Name source
Australian Faunal Directory
Data links

Life Science Identifier (LSID):

LSIDs are persistent, location-independent,resource identifiers for uniquely naming biologically significant resources including species names, concepts, occurrences, genes or proteins, or data objects that encode information about them. To put it simply, LSIDs are a way to identify and locate pieces of biological information on the web.

Data Links


For a JSON view of this data, click here


To use WMS services, copy and paste the following GetCapabilities URL into your OGC client (e.g. uDIG, ESRI ArcGIS) melanospilos
For higher taxa, this will give you a hierarchical listing of layers for each taxon.


To download an RDF/XML document for the concepts and names click here
A JSON view of this information is here here
A html view of this information is here here

Further details

For more details on occurrence webservices, click here
For more details on names webservices, click here

Species presence
 Recorded In Australia

Occurrence records map

occurrence map map legend

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  • representative image of taxa
    Source: Australian National Fish Collection Images
    Image by: J.E. Randall
    Rights: J.E. Randall


Male Blackspot Angelfish are bluish white with narrow black bars on the body. The dorsal, anal and caudal fins have yellow spots. The caudal fin is lunate. source: Australian Museum Factsheets

Online resources

Australian Museum Factsheets
Description, Distribution, Morphology, Habitat
Australian National Fish Collection Images
Authoritative image, Images, Occurrence record
Encyclopedia of Life
Description, Images, Occurrence record, Video Page Url
Seafood Services Australia
CAAB Code, Author

Species Lists

QLD Wildlife Data - species profile notes
AcceptedCommonName: swallowtail angelfish
KingdomName: Animalia
KingdomCommonName: animals
ClassName: Actinopterygii
ClassCommonName: ray-finned fishes
FamilyName: Pomacanthidae
FamilyCommonName: anglefishes
FamilyRank: 950736
Description: Males and females of this species are totally different in appearance. The male has numerous vertical dark stripes across the body and top of the head. Males have a large black spot on the chest, in front of the ventral fins. They also have small yellow spots on the tail, dorsal and anal fins. The female is yellow above to grey below, with dark streaks along the upper and lower edges of the tail. They grow to a maximum length of 18cm.
BOTStatusCode: L
Endemicity: N
Distribution: The swallowtail angelfish is found in the tropical marine waters of the Western Pacific, from Malaysia north to Japan, south to Australia and east to Fiji. In Australia it is occurs from Lizard Island to Channel Reef (off Cairns), Great Barrier Reef, Queensland.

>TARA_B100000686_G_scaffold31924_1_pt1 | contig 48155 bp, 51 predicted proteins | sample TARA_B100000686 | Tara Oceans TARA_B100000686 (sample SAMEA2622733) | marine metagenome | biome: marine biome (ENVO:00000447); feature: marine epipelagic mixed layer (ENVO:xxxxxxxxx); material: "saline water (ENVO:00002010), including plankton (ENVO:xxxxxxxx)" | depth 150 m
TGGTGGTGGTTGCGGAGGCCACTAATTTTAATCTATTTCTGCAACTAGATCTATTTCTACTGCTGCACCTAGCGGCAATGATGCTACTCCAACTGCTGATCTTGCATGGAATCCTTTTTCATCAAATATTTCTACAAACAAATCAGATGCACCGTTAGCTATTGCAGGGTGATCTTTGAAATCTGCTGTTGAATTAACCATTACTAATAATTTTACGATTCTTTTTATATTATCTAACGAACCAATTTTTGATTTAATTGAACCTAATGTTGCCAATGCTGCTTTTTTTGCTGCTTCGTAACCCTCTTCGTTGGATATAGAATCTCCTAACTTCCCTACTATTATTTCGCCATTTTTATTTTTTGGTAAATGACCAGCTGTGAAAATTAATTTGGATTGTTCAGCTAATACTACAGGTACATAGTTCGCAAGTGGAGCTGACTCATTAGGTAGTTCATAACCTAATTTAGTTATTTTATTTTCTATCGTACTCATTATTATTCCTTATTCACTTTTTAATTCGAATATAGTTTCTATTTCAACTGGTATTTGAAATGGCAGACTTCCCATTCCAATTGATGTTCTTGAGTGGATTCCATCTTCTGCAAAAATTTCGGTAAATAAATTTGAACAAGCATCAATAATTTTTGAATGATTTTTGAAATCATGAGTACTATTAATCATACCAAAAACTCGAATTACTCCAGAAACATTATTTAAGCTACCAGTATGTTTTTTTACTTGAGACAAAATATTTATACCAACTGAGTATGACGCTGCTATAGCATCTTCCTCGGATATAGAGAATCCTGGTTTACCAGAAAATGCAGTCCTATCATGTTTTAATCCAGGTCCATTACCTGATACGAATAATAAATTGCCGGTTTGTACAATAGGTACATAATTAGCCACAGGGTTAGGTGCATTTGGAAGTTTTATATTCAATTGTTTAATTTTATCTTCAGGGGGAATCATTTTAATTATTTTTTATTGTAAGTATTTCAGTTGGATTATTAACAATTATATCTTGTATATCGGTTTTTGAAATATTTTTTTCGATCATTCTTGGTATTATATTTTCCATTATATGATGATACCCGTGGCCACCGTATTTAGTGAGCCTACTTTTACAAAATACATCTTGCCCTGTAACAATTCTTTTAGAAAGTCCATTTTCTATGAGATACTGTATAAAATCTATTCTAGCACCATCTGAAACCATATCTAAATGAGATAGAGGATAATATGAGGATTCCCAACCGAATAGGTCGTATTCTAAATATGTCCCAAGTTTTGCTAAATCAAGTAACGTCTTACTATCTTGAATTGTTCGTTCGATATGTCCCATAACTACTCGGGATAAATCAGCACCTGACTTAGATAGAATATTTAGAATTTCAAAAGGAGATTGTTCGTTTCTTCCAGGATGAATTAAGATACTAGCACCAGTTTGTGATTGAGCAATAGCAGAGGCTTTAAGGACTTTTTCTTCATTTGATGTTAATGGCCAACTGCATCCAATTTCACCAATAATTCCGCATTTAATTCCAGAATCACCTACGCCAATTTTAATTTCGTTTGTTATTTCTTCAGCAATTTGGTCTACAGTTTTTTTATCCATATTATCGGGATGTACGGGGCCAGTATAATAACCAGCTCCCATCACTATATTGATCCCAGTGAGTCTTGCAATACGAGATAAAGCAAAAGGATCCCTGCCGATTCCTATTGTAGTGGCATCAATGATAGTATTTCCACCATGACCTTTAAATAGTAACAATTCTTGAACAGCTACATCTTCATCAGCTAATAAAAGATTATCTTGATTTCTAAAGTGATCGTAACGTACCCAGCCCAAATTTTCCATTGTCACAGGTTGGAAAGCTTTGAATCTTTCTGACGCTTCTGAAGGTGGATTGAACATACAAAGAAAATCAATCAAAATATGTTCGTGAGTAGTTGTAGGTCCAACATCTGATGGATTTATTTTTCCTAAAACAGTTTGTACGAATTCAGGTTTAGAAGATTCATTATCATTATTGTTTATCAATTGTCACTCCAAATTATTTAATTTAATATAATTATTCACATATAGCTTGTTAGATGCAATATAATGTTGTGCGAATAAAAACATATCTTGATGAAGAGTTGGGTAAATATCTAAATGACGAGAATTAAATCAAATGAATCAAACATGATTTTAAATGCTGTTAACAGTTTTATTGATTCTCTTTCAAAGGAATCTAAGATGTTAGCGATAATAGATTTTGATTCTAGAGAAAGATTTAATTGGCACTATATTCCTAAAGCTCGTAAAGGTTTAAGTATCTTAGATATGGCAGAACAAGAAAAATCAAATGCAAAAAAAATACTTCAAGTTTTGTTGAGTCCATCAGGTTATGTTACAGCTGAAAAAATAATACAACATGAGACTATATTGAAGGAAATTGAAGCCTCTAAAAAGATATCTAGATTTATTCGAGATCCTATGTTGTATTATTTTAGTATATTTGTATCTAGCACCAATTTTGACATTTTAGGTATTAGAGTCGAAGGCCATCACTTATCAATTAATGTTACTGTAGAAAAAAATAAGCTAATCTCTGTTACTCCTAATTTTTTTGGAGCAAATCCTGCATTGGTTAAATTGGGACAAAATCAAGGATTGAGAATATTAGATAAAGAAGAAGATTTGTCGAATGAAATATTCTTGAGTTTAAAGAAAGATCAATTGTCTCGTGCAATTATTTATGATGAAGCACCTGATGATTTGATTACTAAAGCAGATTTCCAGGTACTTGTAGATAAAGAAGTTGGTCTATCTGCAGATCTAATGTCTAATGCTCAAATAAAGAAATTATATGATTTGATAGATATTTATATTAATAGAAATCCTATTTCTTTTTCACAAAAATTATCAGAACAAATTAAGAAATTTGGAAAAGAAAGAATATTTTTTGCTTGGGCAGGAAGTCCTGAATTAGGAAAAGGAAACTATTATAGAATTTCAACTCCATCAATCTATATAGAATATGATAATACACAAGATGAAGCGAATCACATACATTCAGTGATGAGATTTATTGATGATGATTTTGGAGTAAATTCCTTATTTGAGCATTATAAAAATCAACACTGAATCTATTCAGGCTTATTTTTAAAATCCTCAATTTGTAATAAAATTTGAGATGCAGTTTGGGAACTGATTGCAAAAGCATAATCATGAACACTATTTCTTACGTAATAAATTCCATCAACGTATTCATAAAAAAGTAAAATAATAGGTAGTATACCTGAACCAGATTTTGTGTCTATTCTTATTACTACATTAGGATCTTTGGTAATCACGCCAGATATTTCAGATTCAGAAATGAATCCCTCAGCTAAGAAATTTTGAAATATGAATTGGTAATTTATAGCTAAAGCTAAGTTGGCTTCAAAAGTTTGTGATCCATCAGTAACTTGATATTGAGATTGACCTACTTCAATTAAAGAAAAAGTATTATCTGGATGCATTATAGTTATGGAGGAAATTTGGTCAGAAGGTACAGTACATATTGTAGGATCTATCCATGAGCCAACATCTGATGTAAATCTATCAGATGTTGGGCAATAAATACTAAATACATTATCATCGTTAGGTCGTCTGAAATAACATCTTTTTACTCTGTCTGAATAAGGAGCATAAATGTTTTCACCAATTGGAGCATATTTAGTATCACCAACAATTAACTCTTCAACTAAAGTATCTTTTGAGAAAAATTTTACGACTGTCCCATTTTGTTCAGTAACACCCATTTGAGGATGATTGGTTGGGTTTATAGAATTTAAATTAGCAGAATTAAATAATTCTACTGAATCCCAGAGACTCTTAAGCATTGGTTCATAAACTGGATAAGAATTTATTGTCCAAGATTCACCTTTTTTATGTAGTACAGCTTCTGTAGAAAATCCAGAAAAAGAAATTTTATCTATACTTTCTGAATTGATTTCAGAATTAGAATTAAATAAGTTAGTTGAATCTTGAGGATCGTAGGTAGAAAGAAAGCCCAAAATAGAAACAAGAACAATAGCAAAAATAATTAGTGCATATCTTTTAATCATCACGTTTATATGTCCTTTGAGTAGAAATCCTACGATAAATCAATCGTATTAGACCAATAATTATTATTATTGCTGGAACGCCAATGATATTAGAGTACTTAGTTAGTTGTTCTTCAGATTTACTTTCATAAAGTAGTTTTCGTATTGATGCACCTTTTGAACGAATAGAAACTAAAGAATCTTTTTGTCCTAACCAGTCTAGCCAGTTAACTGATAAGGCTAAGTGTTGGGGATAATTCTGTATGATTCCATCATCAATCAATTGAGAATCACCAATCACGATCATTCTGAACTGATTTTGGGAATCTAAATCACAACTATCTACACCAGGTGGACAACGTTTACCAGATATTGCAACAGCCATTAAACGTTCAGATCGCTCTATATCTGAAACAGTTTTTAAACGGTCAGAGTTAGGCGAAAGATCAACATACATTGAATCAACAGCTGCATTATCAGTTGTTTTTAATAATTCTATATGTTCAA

Habitat: The swallowtail angelfish inhabits outer reef drop-offs and along steep walls with plenty of ledges and caves.
Behaviour: Females forage in small loose groups. Males are more solitary, occasionally mixing with females. Male angelfish defend their territory by driving away other male competitors. This is performed in order to maintain access to a mate. Like most angelfish, they probably shelter under boulders or in crevices on the reef.
Reproduction: For many species of angelfish, spawning (mating) occurs at dusk. Usually a single pair, although sometimes a small group, will congregate off the ocean bottom. When a female arrives nearby, the male performs a courtship display. This involves erecting his fins and swimming rapidly back and forth. Then the male and female swim spiralling toward the surface, where they simultaneously shed eggs and sperm, before returning to the ocean bottom. The eggs are less than 1mm in diameter and hatch 15-20 hours later.
Diet: Swallowtail angelfish feed on plankton.
References: Egerton, L. (ed.) (2005). Encyclopedia of Australian Wildlife, (Revised Edition). Readers Digest Pty Ltd, Sydney.
Hoese, D.F., Bray, D.J., Paxton, J.R. & Allen, G.R. (2006). Fishes. In Beesley, P.L. & Wells, A. (eds) Zoological Catalogue of Australia, Volume 35.2, p. 1307. ABRS & CSIRO Publishing: Collingwood.
Kuiter, R.H. (1996). Guide to Sea Fishes of Australia. New Holland Ltd, Sydney.
Parkinson, K. & McGrouther, M. (2003). Find a Fish: Blackspot Angelfish, Genicanthus melanospilos (Bleeker, 1857) [Online]. Australian Museum, Sydney, accessed 09/11/2008, [].
Author: (2008-11-09 00:00:00)

Names and sources

Accepted name Source
Genicanthus melanospilos

Common Names

Common name Source
Swallowtail Angelfish
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Black-spot Angelfish
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Blackspot Angelfish
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Spotbreast Angelfish
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Working classification

Genicanthus melanospilos  Recorded in Australia

Occurrence records

View list of all occurrence records for this taxon

Charts showing breakdown of occurrence records

Hint: click on chart elements to view that subset of records

Name references found in the Biodiversity Heritage Library

Name references found in the TROVE - NLA